The move out of the Applications and Services division, which includes many of Microsoft’s Web-facing products, comes just months before Windows 10 is expected to be introduced.
Microsoft is folding its MSN team into the Windows division, a shake-up announced months ahead of the expected release of Windows 10, the latest version of the operating system.
The move is the latest retooling of Microsoft’s structure during Satya Nadella’s 14 months of leading the Redmond company. Under the changes, which Nadella announced Friday in a memo, MSN will move to the Windows group led by Terry Myerson from the Applications and Services division headed by Qi Lu.
Myerson, 42, has taken on a growing slate of responsibilities in the past few years. He has led the operating systems group since its creation in 2013 as part of a sweeping reorganization under then-CEO Steve Ballmer.
In addition to the development of Windows across PCs and mobile devices, Myerson also oversees the Internet Explorer Web browser and the software side of Xbox. He previously led the development of the Windows Phone mobile operating system.
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Myerson’s team is deep into the development of Windows 10, set for release later this year on a date yet to be announced. Microsoft executives hope the operating system will make it easier for both consumers and developers to bridge the gap between smartphones, tablets and laptops, and extend Microsoft’s reach beyond its traditional domain of personal computers.
MSN’s former home, Applications and Services, includes much of the company’s Web-facing products. Lu, the former Yahoo executive who leads the unit, oversees the Bing search engine, Skype chat service and online advertising, as well as development of the Office productivity suite.
A Microsoft spokesperson confirmed MSN’s move, which was first reported in GeekWire, but declined to comment on how many employees would be affected.
As part of the 2012 launch of Windows 8, Microsoft’s most-recent major operating-system release, the company released a series of weather, news, sports, and other mobile and desktop applications under the “Bing” search engine name. Those applications were rebranded as “MSN” apps in September with the retooling of MSN.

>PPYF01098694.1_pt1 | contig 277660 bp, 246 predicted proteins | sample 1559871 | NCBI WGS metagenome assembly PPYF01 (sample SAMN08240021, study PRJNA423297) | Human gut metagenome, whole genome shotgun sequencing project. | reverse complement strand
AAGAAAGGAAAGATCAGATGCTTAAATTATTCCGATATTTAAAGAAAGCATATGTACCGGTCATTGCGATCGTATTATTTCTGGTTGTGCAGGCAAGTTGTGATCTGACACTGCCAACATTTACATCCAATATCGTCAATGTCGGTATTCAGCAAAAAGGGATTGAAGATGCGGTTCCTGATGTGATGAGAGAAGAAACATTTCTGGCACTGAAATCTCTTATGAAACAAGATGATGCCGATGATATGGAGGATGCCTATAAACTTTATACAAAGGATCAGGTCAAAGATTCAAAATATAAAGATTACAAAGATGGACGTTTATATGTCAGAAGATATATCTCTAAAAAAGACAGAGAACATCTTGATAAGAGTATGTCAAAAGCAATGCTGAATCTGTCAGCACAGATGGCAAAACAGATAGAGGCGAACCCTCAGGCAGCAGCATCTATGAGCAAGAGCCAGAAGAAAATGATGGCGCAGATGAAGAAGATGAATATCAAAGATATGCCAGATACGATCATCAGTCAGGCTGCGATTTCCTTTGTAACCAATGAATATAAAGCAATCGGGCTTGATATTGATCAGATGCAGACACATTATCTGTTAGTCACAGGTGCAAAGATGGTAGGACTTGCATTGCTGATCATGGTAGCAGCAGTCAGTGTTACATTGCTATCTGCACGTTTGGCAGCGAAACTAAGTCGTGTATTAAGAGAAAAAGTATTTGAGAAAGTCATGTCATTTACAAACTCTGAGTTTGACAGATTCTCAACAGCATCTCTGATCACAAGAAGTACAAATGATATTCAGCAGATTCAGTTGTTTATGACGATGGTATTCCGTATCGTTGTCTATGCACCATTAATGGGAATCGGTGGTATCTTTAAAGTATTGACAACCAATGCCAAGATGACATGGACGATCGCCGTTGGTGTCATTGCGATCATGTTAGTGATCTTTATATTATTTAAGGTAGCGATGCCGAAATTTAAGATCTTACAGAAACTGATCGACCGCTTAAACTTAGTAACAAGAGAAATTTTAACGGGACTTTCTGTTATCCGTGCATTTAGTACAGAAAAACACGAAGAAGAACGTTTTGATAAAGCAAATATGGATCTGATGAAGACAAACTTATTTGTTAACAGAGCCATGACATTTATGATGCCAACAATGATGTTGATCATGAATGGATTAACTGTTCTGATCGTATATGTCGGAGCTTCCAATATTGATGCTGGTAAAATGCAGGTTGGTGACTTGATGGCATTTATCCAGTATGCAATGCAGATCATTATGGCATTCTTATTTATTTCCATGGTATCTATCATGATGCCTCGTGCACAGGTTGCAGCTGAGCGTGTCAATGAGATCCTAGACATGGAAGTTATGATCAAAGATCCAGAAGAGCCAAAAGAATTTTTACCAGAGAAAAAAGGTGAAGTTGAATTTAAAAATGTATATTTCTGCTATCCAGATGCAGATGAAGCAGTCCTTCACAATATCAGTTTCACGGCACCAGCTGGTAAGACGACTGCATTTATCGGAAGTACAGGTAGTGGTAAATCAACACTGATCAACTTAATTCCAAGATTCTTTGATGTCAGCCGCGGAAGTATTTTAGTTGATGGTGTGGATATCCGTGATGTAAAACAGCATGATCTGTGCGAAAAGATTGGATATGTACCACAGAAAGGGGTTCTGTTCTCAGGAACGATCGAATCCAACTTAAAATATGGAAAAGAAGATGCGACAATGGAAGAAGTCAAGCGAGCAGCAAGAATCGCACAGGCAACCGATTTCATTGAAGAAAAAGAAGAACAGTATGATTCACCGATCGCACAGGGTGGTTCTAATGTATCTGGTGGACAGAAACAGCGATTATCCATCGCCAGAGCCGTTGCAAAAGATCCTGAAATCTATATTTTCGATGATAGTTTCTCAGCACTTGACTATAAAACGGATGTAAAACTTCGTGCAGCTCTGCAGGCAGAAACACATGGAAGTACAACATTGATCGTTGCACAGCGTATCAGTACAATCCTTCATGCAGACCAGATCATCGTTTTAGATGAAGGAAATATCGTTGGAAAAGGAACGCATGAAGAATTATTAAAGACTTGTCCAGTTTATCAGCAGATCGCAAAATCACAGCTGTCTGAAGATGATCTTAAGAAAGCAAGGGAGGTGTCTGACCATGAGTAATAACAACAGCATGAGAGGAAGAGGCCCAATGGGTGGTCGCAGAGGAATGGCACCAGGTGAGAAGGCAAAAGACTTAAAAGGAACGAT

Steve Kleynhans, an analyst with researcher Gartner, said Microsoft is likely trying to better integrate its MSN apps into Windows and the operating system’s digital search assistant, Cortana.
“Many of those MSN data services are getting richer in what they provide and so it makes some sense to ensure they work well with Windows,” Kleynhans said.
Cortana, which users can tell to remember their interests in sports, dining and other topics, links users to content they might like through MSN apps.
“There may be some future plans for how these will come together that hasn’t been exposed yet,” Kleynhans said. “We will have to watch and see how MSN evolves in this new structure.”
Launched in 1995, MSN has gone through a series of reinventions as Microsoft changed its approach to the Internet.
The service, originally dubbed Microsoft Network, began as a paid, proprietary online network, and was later retooled as a more-open Internet service provider to compete with the likes of AOL. For much of the 2000s, MSN served primarily as a Web portal and default Internet home page for the millions of PCs sold each year, offering original content and links to news, weather and email.
Microsoft has spent the past couple of years rolling back MSN’s production of original news content, cutting its workforce in 2013 and 2014. A redesigned MSN was launched in September, with executives touting the site’s partnerships with other news providers.
Business Insider reported last year that the redesign sparked renewed debate within Microsoft about the company’s priorities on the Web. Executives disagreed about whether Internet Explorer’s default landing page should tout Windows 10, and whether links in the MSN Web portal should point users to Bing search results or news articles, the news site reported.
A Microsoft spokesperson declined to comment on the report.